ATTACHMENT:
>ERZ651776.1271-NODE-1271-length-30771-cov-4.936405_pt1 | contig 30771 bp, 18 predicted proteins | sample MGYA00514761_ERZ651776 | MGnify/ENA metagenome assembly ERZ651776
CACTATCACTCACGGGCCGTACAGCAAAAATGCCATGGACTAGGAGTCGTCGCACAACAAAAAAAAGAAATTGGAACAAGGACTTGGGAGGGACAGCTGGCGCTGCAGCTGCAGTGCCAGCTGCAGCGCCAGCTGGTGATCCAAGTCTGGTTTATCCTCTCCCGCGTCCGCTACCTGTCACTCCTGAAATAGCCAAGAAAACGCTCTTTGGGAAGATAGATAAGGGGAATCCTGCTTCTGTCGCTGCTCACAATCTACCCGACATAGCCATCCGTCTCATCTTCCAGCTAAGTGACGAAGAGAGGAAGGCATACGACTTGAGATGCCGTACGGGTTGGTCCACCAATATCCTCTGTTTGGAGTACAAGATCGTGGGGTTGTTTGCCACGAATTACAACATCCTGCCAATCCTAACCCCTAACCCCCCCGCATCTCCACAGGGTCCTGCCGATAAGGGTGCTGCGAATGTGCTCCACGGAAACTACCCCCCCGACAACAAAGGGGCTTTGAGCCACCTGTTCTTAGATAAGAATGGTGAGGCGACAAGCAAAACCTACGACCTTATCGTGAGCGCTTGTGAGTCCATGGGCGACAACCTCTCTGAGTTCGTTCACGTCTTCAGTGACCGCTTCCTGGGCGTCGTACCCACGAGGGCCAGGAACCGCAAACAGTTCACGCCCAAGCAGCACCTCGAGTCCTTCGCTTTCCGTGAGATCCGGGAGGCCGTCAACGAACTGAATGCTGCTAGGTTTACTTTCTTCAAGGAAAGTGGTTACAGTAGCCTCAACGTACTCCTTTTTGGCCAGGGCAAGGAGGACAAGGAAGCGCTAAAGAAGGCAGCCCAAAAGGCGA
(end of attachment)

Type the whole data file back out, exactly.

>ERZ651776.1271-NODE-1271-length-30771-cov-4.936405_pt1 | contig 30771 bp, 18 predicted proteins | sample MGYA00514761_ERZ651776 | MGnify/ENA metagenome assembly ERZ651776
CACTATCACTCACGGGCCGTACAGCAAAAATGCCATGGACTAGGAGTCGTCGCACAACAAAAAAAAGAAATTGGAACAAGGACTTGGGAGGGACAGCTGGCGCTGCAGCTGCAGTGCCAGCTGCAGCGCCAGCTGGTGATCCAAGTCTGGTTTATCCTCTCCCGCGTCCGCTACCTGTCACTCCTGAAATAGCCAAGAAAACGCTCTTTGGGAAGATAGATAAGGGGAATCCTGCTTCTGTCGCTGCTCACAATCTACCCGACATAGCCATCCGTCTCATCTTCCAGCTAAGTGACGAAGAGAGGAAGGCATACGACTTGAGATGCCGTACGGGTTGGTCCACCAATATCCTCTGTTTGGAGTACAAGATCGTGGGGTTGTTTGCCACGAATTACAACATCCTGCCAATCCTAACCCCTAACCCCCCCGCATCTCCACAGGGTCCTGCCGATAAGGGTGCTGCGAATGTGCTCCACGGAAACTACCCCCCCGACAACAAAGGGGCTTTGAGCCACCTGTTCTTAGATAAGAATGGTGAGGCGACAAGCAAAACCTACGACCTTATCGTGAGCGCTTGTGAGTCCATGGGCGACAACCTCTCTGAGTTCGTTCACGTCTTCAGTGACCGCTTCCTGGGCGTCGTACCCACGAGGGCCAGGAACCGCAAACAGTTCACGCCCAAGCAGCACCTCGAGTCCTTCGCTTTCCGTGAGATCCGGGAGGCCGTCAACGAACTGAATGCTGCTAGGTTTACTTTCTTCAAGGAAAGTGGTTACAGTAGCCTCAACGTACTCCTTTTTGGCCAGGGCAAGGAGGACAAGGAAGCGCTAAAGAAGGCAGCCCAAAAGGCGA